One hundred seventy-six (36.2% of 486) residents completed the study. About half of the sample (n = 85 or 48%) was male and about half was female (n = 91 or 52%). Most participants completed their training at US allopathic (n = 124 or 70%) or US osteopathic (n = 25 or 14%) schools, while far fewer completed their undergraduate training at an international medical school (n = 16 or 9%), or dental or podiatry school (n = 11 or 6.3%). Most residents were in a subspecialty residency program (n = 60 or 34%) or primary care (n = 57 or 32%) residency program, while far fewer were in some other residency program (n = 48 or 27%) or were non-physicians (n = 11 or 6.3%). Among all participants, 46 (26%) were PGY1, 47 (27%) were PGY2, 50 (28%) were PGY3, and 33 (19%) were PGY 4–7. Twenty-nine (16%) participants held a graduate degree. Overall, 97 (55%) took some time off from their training, while 79 (45%) took no time off.
In this sample, there was no significant association between EI level and sex, type of medical degree, having an advanced degree, or specific specialty (all p > 0.05). However, compared to residents who took no time off, those who took time off from their training had higher overall EI scores (Mdiff = 4.44, 95% CI: 0.68 to 8.20; p = 0.02). Similarly, those who took time off before medical school scored higher in interpersonal skills (Mdiff = 4.03, 95% CI: 0.19 to 7.86; p = 0.04), empathy (Mdiff = 5.01, 95% CI: 1.09 to 8.93; p = 0.03), decision-making (Mdiff = 4.68, 95% CI: 0.79 to 8.56; p = 0.02), and impulse control (Mdiff = 5.77, 95% CI: 1.54 to 10.00; p = 0.03). See Table 1.
Table 1 Emotional Intelligence Score and Taking Time off
Many students take time off, a so-called gap year, before matriculating in medical school. National statistics show that 50–60% of medical school-minded students are taking at least one gap year.9
Students who take a gap year may benefit in a variety of ways. These can include learning to work with a more diverse array of people and working in larger groups, denoted often times as emotional intelligence.10 People with sound EI skills have the ability to communicate effectively, to build strong relationships, and to work as a team through collaboration and cooperation.12 A physician must be able to interact with patients, colleagues, and ancillary support staff in a way that will enhance patient care. EI skills may be the key to creating this type of environment.
Our study demonstrated residents who had taken time off before matriculating in medical school had higher overall EI scores and higher scores in the EI components of interpersonal skill, empathy, decision-making, and impulse control. These areas of higher scores could reflect the residents’ experience during their time off. A gap year allows time for personal reflection, can help develop as a person, can increase maturity, can increase self-confidence, can help teach interactions with people from different backgrounds, and can help develop communication skills.13 One study of medical students found greater maturity, independence, life experience, and improved social interactions associated with taking gap year.14 These may be skills that allow residents to have higher EI compared to those who have not taken a gap year.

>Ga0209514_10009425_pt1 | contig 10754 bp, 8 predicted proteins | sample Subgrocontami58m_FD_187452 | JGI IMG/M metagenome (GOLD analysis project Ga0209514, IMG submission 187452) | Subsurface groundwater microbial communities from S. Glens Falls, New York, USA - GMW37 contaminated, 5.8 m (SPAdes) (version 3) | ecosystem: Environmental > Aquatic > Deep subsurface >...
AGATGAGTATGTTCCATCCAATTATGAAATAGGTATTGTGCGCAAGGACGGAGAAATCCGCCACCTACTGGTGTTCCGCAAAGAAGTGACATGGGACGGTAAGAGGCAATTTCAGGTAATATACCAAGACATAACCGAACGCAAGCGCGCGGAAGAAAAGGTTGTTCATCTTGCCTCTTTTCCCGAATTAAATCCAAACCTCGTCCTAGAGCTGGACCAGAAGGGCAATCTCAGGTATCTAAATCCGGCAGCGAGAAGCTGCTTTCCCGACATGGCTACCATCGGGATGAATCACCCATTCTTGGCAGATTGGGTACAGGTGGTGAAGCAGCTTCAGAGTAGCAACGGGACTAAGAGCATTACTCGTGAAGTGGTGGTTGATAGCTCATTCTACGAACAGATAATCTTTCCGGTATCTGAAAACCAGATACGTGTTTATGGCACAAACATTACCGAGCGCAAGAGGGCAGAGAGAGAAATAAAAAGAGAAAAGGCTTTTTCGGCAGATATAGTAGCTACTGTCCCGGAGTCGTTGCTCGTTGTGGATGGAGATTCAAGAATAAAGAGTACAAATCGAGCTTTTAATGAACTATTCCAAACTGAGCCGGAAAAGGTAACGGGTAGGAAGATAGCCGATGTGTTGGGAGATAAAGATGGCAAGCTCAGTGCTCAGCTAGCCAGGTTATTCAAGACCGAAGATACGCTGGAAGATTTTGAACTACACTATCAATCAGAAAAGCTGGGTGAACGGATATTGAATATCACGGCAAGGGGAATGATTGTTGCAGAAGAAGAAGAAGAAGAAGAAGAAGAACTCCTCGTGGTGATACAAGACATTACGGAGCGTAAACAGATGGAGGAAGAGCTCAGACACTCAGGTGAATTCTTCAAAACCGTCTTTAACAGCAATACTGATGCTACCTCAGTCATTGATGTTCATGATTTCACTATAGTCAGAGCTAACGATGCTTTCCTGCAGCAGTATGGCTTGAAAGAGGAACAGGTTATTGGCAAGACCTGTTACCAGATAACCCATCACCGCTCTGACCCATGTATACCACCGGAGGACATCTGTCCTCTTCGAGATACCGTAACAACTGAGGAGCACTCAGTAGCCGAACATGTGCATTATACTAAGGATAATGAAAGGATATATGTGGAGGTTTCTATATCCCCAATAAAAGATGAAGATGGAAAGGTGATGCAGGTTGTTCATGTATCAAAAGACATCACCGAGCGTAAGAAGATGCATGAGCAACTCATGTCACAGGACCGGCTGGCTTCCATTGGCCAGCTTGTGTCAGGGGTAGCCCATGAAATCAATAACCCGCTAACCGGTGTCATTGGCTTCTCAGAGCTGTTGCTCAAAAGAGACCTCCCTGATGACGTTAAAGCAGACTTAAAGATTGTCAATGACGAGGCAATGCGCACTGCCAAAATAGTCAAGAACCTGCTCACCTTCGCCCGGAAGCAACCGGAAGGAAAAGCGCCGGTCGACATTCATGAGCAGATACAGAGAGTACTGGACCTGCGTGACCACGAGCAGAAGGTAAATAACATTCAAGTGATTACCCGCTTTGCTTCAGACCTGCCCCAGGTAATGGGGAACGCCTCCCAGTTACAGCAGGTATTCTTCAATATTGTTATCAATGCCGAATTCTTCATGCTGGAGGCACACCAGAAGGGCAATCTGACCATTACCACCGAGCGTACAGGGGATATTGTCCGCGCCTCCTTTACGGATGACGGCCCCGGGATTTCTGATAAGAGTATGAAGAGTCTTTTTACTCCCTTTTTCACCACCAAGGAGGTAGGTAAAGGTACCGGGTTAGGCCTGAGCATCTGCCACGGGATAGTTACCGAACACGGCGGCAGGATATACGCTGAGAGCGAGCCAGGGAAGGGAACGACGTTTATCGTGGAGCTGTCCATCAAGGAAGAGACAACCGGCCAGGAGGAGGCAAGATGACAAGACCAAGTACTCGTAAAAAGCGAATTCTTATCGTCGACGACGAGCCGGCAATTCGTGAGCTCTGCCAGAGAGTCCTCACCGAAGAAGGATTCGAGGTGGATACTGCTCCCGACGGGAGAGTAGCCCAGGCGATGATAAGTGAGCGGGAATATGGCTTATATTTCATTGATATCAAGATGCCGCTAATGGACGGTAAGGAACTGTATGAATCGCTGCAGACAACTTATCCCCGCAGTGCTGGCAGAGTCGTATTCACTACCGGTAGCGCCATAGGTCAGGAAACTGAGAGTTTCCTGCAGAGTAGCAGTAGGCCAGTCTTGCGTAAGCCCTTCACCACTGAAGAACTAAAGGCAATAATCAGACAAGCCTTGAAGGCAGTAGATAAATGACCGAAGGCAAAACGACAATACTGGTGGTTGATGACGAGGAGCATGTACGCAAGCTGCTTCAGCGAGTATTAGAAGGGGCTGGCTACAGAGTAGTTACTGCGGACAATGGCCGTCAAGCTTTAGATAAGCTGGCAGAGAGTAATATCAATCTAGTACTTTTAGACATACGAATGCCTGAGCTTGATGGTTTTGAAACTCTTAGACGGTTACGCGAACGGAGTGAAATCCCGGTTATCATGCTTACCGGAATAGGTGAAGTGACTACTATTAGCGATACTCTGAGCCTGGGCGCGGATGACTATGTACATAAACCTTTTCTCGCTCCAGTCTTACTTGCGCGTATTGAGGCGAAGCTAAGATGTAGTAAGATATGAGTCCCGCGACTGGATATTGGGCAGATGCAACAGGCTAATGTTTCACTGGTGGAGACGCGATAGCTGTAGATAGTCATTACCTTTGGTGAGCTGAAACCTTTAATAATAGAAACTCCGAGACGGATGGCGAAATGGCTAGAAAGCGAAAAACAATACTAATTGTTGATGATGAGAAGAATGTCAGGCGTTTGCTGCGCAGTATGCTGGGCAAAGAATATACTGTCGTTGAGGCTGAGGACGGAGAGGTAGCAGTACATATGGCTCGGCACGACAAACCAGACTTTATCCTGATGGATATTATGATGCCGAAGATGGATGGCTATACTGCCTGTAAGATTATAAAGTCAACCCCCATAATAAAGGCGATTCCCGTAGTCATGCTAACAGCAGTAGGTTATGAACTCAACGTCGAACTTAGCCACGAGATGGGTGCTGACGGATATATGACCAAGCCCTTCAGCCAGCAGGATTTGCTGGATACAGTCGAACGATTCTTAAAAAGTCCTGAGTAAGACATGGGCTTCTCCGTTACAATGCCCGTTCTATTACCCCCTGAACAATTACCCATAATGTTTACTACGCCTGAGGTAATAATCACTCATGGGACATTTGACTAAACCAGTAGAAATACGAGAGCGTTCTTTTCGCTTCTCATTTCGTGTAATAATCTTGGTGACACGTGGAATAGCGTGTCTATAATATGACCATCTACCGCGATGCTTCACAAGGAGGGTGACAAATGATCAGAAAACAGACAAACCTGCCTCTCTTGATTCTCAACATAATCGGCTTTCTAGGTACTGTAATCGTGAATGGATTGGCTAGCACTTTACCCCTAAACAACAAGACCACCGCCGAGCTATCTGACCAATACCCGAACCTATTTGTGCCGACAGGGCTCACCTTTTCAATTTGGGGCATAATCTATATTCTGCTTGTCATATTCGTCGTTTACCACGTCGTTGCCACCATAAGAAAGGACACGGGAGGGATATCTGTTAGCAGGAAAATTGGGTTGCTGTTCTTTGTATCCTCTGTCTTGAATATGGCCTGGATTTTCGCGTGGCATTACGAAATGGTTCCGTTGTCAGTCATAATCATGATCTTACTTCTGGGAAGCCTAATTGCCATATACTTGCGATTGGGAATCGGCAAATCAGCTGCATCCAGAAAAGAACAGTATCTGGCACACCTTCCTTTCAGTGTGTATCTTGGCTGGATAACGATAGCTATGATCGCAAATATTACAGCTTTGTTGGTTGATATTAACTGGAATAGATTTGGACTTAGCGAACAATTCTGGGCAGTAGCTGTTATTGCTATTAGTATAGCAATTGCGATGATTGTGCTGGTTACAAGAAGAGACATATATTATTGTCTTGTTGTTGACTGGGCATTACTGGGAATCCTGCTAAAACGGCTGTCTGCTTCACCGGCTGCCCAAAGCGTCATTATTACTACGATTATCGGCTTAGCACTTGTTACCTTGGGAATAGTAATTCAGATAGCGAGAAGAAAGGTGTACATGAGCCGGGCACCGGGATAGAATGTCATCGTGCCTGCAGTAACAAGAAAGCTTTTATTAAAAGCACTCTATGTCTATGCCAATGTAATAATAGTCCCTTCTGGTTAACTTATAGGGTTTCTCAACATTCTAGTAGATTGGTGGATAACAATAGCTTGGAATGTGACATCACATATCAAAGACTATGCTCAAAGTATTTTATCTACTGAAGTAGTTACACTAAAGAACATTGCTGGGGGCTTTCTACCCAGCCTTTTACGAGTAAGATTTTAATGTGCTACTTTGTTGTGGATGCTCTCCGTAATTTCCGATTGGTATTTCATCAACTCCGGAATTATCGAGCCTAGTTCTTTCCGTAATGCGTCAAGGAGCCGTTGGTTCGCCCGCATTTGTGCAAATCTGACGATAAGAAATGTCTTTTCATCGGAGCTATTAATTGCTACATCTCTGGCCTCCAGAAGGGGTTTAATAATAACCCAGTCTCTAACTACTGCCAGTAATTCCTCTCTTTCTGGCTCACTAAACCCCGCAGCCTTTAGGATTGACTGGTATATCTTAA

A limitation of our study is we do not ask for specific details regarding residents’ time off, other than if they worked, did research, or got an advanced degree. Some residents may have done other activities during this time that could affect EI. Additionally, given our sample size and study design, it is likely our findings are correlational rather than causative.
Residents who had taken time off before matriculating in medical school had higher overall EI scores and higher scores in the EI components of interpersonal skill, empathy, decision-making, and impulse control. Residency program directors may consider interviewing or ranking an applicant more highly if the applicant has taken a gap year before starting medical school.
Both authors made substantial contributions to conception and design, acquisition of data, or analysis and interpretation of data; took part in drafting the article or revising it critically for important intellectual content; agreed on the journal to which the article will be submitted; gave final approval of the version to be published; and agree to be accountable for all aspects of the work.
The authors report no external funding source for this study.
The authors report no conflicts of interest for this work.
1. Bradberry T, Greaves J. Emotional Intelligence 2.0. San Diego, CA: TalentSmart; 2009.
2. Weng HC. Does the physician’s emotional intelligence matter? Health Care Manage Rev. 2008;33(4):280–288. doi:10.1097/01.HCM.0000318765.52148.b3
3. Mintz LJ, Stroller JK. A Systematic review of physician leadership and emotional intelligence. J Grad Med Educ. 2014;6(1):21–31. doi:10.4300/JGME-D-13-00012.1
4. Dugan JW, Weatherly RA, Girod DA, et al. A longitudinal study of EI training for Otolaryngology residents and faculty. JAMA Otolaryngol. 2014;140(8):720–726.
5. Chan K, Petrisor B, Bhandari M, et al. Emotional intelligence in ortho residents. Can J Surg. 2014;57(2):89–93. doi:10.1503/cjs.022512
6. McKinley S, Petrusa ER, Fiedeldey-van Dijk C, et al. A multi-institutional study of the emotional intelligence of resident physicians. Am J Surg. 2015;209(1):26–33. doi:10.1016/j.amjsurg.2014.09.015
7. Jensen AR, Wright AS, Lance AR, et al. The emotional intelligence of surgical residents: a descriptive study. Am J Surg. 2008;195(1):5–10. doi:10.1016/j.amjsurg.2007.08.049
8. Shahid R, Stirling J, Adams W. Assessment of emotional intelligence in pediatric and med-peds residents. J Contemp Med Edu. 2016;4(4):153–158. doi:10.5455/jcme.20170116015415
9. Gura T Mind the Gap Year. Available from: https://www.sciencemag.org/careers/2013/12/mind-gap-year.
10. Gap Year Association. Gap Year Data. Available from: https://www.gapyearassociation.org/data-benefits.php.
11. Bar-On R. Emotional Quotient Inventory 2.0 User’s Handbook. Toronto Canada: Multi-Health Systems; 2004.
12. Goleman D. What makes a leader. Harvard Bus Rev. 1998;93–102.
13. Hoe N American gap association national alumni survey 2015 report. Available from: https://www.gapyearassociation.org/assets/2015%20NAS%20Report.pdf.; 2015.
14. Paterson-Brown L, Paterson-Brown F, Simon E, et al. The influence of a ‘gap year’ on medical students. J Educ Training Stud. 2015;3(4):49–56. doi:10.11114/jets.v3i4.810
This work is published and licensed by Dove Medical Press Limited. The full terms of this license are available at https://www.dovepress.com/terms.php and incorporate the Creative Commons Attribution - Non Commercial (unported, v3.0) License. By accessing the work you hereby accept the Terms. Non-commercial uses of the work are permitted without any further permission from Dove Medical Press Limited, provided the work is properly attributed. For permission for commercial use of this work, please see paragraphs 4.2 and 5 of our Terms.Download Article [PDF]